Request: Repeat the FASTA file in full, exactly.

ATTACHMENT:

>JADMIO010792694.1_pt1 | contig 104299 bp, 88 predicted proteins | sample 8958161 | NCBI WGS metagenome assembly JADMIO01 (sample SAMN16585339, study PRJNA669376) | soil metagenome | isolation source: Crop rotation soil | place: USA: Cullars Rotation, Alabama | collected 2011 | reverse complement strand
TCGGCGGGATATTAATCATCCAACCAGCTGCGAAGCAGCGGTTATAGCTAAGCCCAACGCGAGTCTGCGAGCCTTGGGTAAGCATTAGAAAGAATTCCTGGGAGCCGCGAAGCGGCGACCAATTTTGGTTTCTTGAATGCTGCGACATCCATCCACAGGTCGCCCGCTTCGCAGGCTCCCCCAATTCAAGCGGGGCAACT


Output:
>JADMIO010792694.1_pt1 | contig 104299 bp, 88 predicted proteins | sample 8958161 | NCBI WGS metagenome assembly JADMIO01 (sample SAMN16585339, study PRJNA669376) | soil metagenome | isolation source: Crop rotation soil | place: USA: Cullars Rotation, Alabama | collected 2011 | reverse complement strand
TCGGCGGGATATTAATCATCCAACCAGCTGCGAAGCAGCGGTTATAGCTAAGCCCAACGCGAGTCTGCGAGCCTTGGGTAAGCATTAGAAAGAATTCCTGGGAGCCGCGAAGCGGCGACCAATTTTGGTTTCTTGAATGCTGCGACATCCATCCACAGGTCGCCCGCTTCGCAGGCTCCCCCAATTCAAGCGGGGCAACT